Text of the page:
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Are you moving your business online? You’re probably noticing the huge amount of possibilities? From blogs to Instagram; from banners to thumbnails – you need to keep editing your images to fit your every need. Fortunately, there are some Photoshop tools to edit backgrounds that come to the rescue. Keep reading to learn how to solve some of the most common issues about backgrounds.
There are a number of Photoshop tools to edit white backgrounds, so let’s break them down.
A white background shot seems simple, but it ‘s not so easy to achieve. You can always cut out the subject and replace the backdrop, but this can be very time-consuming even if you did it right in the photo-shoot. You still need to do some editing, and one of the best Photoshop tools to edit a backgrounds’ brightness is Curves.
Often, despite your best efforts, your seemingly white background is not 100% white. Look at the example above. On the left, you can see the result of the photo-shoot, which appears to be okay. But, if I add a white background layer, you can see it’s not. Notice how you can see the difference in the corners. To easily fix this, you have to add a Curves Adjustment Layer.
To add a Curves adjustment, click on the Adjustments icon at the bottom of the Layer palette, denoted by a circle with black and white halves.
Then, lighten your image by dragging the top part of the curve. Keep going until the transition between your photo and the digital background is not visible. Don’t worry if your subject is getting too light, you’ll fix that in the next step.
Now, grab the Brush tool, and with a soft brush at 10 or 15% flow, start painting black over your subject. This will mask out the adjustments from the curve to keep the original exposure on the subject, including its shadows.
There will be times when you also need to extend your image backgrounds. Here are some tools to help you do that.
The Clone Stamp is one of the most useful Photoshop tools to edit backgrounds. Being able to clone one part of the image to another, helps you to retouch almost anything.
You can correct any specks, dust, or scratches in your image.
I want to show you another situation where it can come in handy too. Imagine you need to extend your background to gain some negative space. You can clone your background to cover a bigger area. First, enlarge your document by going to Menu->Image->Canvas Size and set up the new size.
Grab the Clone Stamp and take a sample from the background to start cloning. If you are working on a separate layer, make sure to set Current and Below in the options bar. If you’re working on the same layer, use “Current Layer.”
Keep going by sampling from different areas each time, that way, it’s less noticeable, and you’ll get a better result. If the area is too big for this, then the Pattern Stamp tool will be more efficient.
First, use the Rectangular Marquee tool to select a sample of the background. Then go to Menu->Edit->Define Pattern. This will open a pop-up window where you can name and save this background as a pattern.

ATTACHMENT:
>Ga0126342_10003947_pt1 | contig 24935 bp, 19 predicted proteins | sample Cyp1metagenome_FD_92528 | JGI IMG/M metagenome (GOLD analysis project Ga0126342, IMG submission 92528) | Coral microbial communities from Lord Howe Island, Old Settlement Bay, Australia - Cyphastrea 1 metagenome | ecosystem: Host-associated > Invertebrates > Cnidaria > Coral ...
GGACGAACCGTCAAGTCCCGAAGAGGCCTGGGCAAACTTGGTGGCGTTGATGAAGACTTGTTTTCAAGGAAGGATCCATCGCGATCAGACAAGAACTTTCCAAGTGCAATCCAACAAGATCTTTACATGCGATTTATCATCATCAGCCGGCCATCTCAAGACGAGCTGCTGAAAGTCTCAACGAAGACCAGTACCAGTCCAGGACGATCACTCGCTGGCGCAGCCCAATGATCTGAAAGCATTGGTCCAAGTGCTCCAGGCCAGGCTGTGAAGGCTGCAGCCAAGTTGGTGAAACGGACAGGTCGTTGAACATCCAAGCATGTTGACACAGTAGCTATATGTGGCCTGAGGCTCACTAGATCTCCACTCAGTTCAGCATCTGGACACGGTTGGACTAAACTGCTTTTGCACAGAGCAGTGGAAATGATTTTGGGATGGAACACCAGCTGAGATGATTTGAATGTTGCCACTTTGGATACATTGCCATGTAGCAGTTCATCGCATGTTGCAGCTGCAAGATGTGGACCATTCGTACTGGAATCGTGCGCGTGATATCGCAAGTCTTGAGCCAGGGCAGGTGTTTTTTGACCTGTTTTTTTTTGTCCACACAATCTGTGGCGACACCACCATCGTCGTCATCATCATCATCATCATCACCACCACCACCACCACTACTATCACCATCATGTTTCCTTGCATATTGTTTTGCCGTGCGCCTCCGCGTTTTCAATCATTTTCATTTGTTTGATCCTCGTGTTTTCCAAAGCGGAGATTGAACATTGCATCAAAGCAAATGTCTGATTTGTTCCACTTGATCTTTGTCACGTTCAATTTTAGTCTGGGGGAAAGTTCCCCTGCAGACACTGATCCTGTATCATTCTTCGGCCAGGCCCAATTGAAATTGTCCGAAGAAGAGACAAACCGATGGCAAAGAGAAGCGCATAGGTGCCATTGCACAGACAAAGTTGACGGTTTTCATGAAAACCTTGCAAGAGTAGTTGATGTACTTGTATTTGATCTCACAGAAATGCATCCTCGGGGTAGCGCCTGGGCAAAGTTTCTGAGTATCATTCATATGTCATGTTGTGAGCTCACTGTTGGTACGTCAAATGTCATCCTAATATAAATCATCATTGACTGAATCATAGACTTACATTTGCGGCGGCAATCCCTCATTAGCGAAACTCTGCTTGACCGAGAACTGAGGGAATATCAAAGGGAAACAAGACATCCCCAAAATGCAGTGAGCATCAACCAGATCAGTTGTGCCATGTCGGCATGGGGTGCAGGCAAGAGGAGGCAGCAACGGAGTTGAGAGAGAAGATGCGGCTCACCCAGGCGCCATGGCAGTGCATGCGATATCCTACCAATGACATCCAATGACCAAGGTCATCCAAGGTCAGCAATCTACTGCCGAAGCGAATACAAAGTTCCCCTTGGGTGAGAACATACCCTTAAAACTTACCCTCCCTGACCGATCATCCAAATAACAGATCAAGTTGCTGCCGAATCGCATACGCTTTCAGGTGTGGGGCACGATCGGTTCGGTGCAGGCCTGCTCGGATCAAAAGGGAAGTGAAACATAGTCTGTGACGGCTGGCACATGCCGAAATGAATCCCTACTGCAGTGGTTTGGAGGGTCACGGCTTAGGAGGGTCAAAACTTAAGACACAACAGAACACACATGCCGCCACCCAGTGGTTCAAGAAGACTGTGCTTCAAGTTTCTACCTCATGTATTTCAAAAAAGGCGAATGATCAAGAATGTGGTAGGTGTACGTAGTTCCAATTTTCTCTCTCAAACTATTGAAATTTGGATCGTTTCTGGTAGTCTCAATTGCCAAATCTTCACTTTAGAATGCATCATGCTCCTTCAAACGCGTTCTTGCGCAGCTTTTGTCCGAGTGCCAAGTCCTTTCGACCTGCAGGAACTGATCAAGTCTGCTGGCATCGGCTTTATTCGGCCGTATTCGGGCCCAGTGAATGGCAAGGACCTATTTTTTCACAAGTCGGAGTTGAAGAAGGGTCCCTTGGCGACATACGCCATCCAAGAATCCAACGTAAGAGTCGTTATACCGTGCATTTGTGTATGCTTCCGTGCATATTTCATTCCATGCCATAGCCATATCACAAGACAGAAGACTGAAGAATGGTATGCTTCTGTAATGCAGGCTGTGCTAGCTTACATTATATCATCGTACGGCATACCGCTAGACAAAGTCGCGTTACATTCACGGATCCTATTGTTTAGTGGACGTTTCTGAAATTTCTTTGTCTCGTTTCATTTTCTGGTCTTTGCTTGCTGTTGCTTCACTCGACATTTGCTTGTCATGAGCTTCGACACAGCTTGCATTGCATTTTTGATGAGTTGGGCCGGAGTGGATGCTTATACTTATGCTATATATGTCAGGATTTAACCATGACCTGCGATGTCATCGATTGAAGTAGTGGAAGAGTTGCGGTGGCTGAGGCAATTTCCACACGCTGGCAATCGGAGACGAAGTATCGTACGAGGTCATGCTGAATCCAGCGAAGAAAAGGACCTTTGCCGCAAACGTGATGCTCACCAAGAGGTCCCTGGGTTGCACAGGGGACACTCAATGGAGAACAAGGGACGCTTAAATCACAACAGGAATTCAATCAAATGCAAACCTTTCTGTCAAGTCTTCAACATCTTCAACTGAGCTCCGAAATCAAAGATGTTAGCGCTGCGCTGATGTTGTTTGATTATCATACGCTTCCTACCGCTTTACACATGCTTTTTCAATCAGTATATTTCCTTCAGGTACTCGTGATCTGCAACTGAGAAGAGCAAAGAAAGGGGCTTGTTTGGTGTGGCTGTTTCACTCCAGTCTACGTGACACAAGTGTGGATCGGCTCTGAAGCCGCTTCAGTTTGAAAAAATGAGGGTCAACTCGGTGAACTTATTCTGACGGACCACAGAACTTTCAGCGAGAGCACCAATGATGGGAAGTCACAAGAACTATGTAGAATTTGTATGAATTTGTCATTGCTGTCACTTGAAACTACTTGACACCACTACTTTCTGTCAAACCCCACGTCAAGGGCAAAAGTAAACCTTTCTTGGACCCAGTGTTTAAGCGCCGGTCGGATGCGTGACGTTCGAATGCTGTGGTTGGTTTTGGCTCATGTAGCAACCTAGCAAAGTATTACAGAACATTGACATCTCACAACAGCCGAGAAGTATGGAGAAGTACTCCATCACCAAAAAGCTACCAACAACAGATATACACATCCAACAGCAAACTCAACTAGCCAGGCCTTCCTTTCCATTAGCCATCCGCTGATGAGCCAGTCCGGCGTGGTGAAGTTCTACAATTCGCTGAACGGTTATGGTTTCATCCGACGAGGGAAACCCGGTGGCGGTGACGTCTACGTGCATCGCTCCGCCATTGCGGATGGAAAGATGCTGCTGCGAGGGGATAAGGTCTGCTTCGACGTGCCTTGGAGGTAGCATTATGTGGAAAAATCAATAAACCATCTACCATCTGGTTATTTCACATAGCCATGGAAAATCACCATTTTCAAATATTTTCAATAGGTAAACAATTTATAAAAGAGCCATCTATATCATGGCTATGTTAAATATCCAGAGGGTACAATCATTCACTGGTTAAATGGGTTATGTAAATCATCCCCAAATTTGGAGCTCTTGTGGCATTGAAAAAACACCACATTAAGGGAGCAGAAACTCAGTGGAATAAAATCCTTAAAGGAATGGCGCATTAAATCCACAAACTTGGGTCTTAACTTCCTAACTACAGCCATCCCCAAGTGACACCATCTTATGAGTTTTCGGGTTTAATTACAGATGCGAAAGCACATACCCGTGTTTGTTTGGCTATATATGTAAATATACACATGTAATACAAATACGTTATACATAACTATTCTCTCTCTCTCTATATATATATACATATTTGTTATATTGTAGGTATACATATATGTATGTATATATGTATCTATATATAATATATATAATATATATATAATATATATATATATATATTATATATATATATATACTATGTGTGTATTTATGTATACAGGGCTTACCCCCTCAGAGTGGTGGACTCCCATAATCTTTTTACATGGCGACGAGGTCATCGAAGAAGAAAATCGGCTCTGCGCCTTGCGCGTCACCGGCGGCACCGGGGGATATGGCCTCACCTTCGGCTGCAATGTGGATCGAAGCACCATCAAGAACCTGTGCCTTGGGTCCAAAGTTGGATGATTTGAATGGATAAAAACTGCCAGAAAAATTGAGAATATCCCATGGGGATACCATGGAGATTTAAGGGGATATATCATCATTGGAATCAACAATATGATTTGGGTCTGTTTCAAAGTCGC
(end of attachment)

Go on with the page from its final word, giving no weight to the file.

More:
Pick the Pattern Stamp tool that you’ll find under the Clone Stamp. On the options bar, you can open the pattern menu and choose the one you just created.
Now you just have to paint all the space you want to fill. You can adjust the size of the brush, the hardness, and flow for better results.
If the separation between stamps is noticeable, then go back to the clone stamp tool and smooth out the junctions.
Similar to the Clone Stamp is the Healing Brush, which has two variations. Unlike the clone, both of them will blend the new pixels with the existing ones. As a result, the correction is much smoother. Let’s see the difference between them.
The Spot Healing Brush will automatically sample the pixels it thinks are best to use as a source. It will take the texture and reproduce it while blending the color and luminosity with the pixels in the new spot.
This is really useful when you’re working on large empty areas, like textures. In most cases, I find it’s very unpredictable, and it includes pieces that don’t belong, so I don’t use it often. However, it’s a matter of finding what works best in each situation.
If you cancel the action by going back on your history or using the command Ctrl+Z and try again, it will give you a different result. It works better when you use a small brush and tackle small areas at a time.
If you want to cover a big space, you’ll be better off using the Healing Brush Tool.
This tool is a mix between the Spot Healing Brush and the Clone Stamp. You can manually choose where to sample by clicking on the spot while holding the Alt key. Then click on the area you want to ‘heal’ and it will blend the source pixels with the current ones. This way the result will be much more uniform. Make sure that “Sampled” is marked as the Source in the Options bar.
You can use this tool to extend your background or to retouch any details on it. It’s very versatile, so try it out.
Your background can complement, enhance, or distract from the subject, so it’s just as important and you want to give it enough attention. Whether it’s a blemish or an extension, these Photoshop tools to edit backgrounds can help you out for most of your online needs.
What is your favorite tool? Share it in the comments section!